How to Remodel Your Home without Overstepping and Annoying Your Landlord
If you have been in your rented home for quite some time, the chances are you are already bored of what you see within the four corners of your property. If anything else, it’s a good excuse for doing a little redecorating and remodelling.
However, before starting your project, make sure to seek your landlord’s approval. The last thing you need is to sour your relationship with the person who owns the home you live in.
You might have been living in your home for a substantial amount of time but you need to consider: if you do something to the structure that its owner finds objectionable and they are an irrational landlord, they do have the option to evict you.
If you want to avoid a situation like this, ensure you stick to your tenant responsibilities and talk to your landlord before you start your remodelling project.
Understanding your responsibilities will give you helpful ideas on how to avoid upsetting your landlord and overstepping their boundaries. Below are things you need to know to avoid doing this.
Repairs vs. improvements
Know the difference between repairs and home improvements.
Repairs are the landlord’s responsibility, except when the disrepair in your home is of your own doing.
Improvements, especially for aesthetic purposes, are your obligation as a tenant. You’d be very lucky if your landlord shares the cost with you. However, this is not something that you should demand from them unless their tenancy agreement contract indicates that.
Landlords can make improvements, but only if these are done to protect your health and safety, or if these are intended to make the property more liveable.
Check your tenancy agreement
Some tenancy agreements have additional clauses that list what tenants can or cannot do in the flat. Such a list typically includes which cost should be the landlord’s responsibility and which should be the tenants’.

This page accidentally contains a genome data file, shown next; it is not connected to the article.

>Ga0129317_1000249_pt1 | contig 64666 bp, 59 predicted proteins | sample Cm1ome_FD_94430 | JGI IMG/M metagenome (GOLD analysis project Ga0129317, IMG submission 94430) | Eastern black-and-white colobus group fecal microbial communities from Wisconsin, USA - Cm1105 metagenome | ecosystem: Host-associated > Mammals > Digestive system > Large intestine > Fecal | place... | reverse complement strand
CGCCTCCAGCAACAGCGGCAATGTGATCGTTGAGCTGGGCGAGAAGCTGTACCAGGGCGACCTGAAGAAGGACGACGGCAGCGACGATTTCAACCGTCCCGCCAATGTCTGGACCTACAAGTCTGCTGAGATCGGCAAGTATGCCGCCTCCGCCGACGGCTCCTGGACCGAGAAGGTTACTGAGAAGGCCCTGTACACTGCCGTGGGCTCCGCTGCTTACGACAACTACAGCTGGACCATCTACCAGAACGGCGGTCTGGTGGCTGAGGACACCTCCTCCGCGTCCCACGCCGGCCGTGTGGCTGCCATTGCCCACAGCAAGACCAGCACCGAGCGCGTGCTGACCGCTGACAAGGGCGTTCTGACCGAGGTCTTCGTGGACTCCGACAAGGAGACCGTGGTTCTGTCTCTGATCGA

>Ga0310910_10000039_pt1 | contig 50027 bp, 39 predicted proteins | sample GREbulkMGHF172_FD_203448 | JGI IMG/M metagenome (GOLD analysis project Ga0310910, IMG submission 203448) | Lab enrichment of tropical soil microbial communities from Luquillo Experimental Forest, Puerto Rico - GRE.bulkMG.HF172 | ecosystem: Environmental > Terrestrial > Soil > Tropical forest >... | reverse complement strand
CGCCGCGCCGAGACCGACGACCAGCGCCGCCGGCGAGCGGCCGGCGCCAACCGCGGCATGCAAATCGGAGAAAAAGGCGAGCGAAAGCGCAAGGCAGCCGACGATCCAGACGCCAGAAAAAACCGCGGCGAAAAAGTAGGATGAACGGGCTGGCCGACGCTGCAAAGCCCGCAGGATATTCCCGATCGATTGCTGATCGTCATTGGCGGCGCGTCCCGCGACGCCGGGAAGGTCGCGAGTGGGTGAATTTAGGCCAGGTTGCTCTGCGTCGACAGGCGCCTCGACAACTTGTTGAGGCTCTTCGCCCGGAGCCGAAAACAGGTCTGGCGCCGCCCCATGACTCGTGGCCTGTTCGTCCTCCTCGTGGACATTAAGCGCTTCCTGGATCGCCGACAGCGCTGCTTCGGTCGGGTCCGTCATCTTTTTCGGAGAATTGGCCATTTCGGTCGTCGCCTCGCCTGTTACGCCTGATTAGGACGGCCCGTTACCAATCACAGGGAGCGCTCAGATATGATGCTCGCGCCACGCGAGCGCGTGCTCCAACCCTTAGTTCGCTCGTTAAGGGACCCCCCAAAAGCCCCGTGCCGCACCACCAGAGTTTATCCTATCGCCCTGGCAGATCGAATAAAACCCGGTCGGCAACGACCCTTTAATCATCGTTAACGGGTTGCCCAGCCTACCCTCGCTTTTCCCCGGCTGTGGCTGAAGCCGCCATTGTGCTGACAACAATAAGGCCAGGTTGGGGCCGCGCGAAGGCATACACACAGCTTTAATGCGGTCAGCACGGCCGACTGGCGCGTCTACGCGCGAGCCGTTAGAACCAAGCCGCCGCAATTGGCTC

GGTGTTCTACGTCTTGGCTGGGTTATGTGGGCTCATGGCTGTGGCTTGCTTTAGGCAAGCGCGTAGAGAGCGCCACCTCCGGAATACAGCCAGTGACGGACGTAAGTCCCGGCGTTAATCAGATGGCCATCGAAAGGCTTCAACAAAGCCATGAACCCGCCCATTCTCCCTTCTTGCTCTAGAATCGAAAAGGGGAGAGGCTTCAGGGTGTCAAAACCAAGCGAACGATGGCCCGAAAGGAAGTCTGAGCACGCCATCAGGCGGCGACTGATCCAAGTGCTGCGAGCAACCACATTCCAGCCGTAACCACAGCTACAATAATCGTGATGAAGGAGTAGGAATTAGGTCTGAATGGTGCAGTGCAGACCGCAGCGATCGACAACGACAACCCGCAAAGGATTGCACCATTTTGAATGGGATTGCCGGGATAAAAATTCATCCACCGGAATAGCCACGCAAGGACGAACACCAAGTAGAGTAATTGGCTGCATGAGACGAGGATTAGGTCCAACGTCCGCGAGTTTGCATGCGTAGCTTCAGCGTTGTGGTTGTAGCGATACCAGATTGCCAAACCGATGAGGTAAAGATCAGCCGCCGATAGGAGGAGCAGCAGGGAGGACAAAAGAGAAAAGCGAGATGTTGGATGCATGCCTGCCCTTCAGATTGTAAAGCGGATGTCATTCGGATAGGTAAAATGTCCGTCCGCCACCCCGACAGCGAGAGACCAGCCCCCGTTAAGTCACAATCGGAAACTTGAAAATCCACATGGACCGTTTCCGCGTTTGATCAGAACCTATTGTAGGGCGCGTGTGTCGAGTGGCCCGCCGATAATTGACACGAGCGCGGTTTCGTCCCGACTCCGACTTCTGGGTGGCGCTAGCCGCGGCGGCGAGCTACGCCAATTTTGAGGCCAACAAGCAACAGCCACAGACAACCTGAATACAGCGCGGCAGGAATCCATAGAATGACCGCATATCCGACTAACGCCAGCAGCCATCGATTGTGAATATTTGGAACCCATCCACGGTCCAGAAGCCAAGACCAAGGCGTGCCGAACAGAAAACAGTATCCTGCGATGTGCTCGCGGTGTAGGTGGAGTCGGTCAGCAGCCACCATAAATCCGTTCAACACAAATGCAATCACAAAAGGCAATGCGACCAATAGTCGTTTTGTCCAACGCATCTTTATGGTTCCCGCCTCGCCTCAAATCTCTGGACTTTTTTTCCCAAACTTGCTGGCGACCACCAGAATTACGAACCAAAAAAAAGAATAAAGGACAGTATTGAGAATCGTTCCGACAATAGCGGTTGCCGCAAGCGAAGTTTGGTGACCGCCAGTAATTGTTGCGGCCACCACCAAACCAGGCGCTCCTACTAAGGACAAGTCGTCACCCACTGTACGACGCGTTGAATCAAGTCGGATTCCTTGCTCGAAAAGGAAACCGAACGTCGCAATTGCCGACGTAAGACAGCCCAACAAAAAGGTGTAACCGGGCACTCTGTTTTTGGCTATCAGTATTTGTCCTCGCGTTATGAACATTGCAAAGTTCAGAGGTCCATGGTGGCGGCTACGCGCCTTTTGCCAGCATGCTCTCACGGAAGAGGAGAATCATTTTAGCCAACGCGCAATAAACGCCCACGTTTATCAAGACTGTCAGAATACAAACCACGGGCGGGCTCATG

If you make decisions that cannot be found in the tenancy agreement or go against what is in the agreement, your landlord can charge you. Most of them do this so they can remodel the flat to its original design.
Bear in mind, violating tenancy rules can lead to eviction.
Let your landlord know about your plans
As mentioned earlier, you need to let your landlord know about your plans. Never make the mistake of deciding on your own as this might put you in hot water with your landlord.
When getting their permission, put everything in writing as this will serve as your evidence in case they forget that they allowed the remodelling work. It’s also proof that you paid for all the expenses.
Work only on small fixtures and temporary improvements
Changing light fixtures, putting up temporary wallpaper, or adding a small piece of furniture does not necessarily need the approval of your landlord as these are not permanent installations. You can always remove them when you want to.
For example, if you change a showerhead into something more appealing to you, you will need to keep the old piece and put it back on the shower before you vacate the flat at the end of your tenancy.
Think about the cost
If you have a good relationship with your landlord, you might get them to pay part of the cost of the improvements or they might help you with the remodelling themselves. You could also ask them to do everything and request that they use your security deposit to pay for the cost. In any case, be mindful of how much you spend so you will still have some of your security deposit left when your tenancy ends.
If repairs need to be done
There’s no use in putting up wallpaper if there are cracks in your bedroom wall, because you can end up with a bigger problem. A wall with cracks presents an uneven surface; your newly wallpapered wall will be full of bumps and popped seams. Address the root cause of the problem first before anything else.
If you did decide to cover up the irregularities of your wall or add a new light fixture because your landlord has not responded to your repair requests, write them a follow-up email and include photos or videos of the issues. Repairs, especially if they involve your safety and security, are the responsibility of your landlord and must be done within a reasonable timeframe as this could cause other issues like leaks or, worse, fire.
Approach the housing disrepair experts at DisrepairClaim.co.uk if you are having a difficult time convincing your landlord to do the repair works in your home or if they decide to unjustly evict you. They know what to do to help you get the disrepair compensation claims you rightly deserve.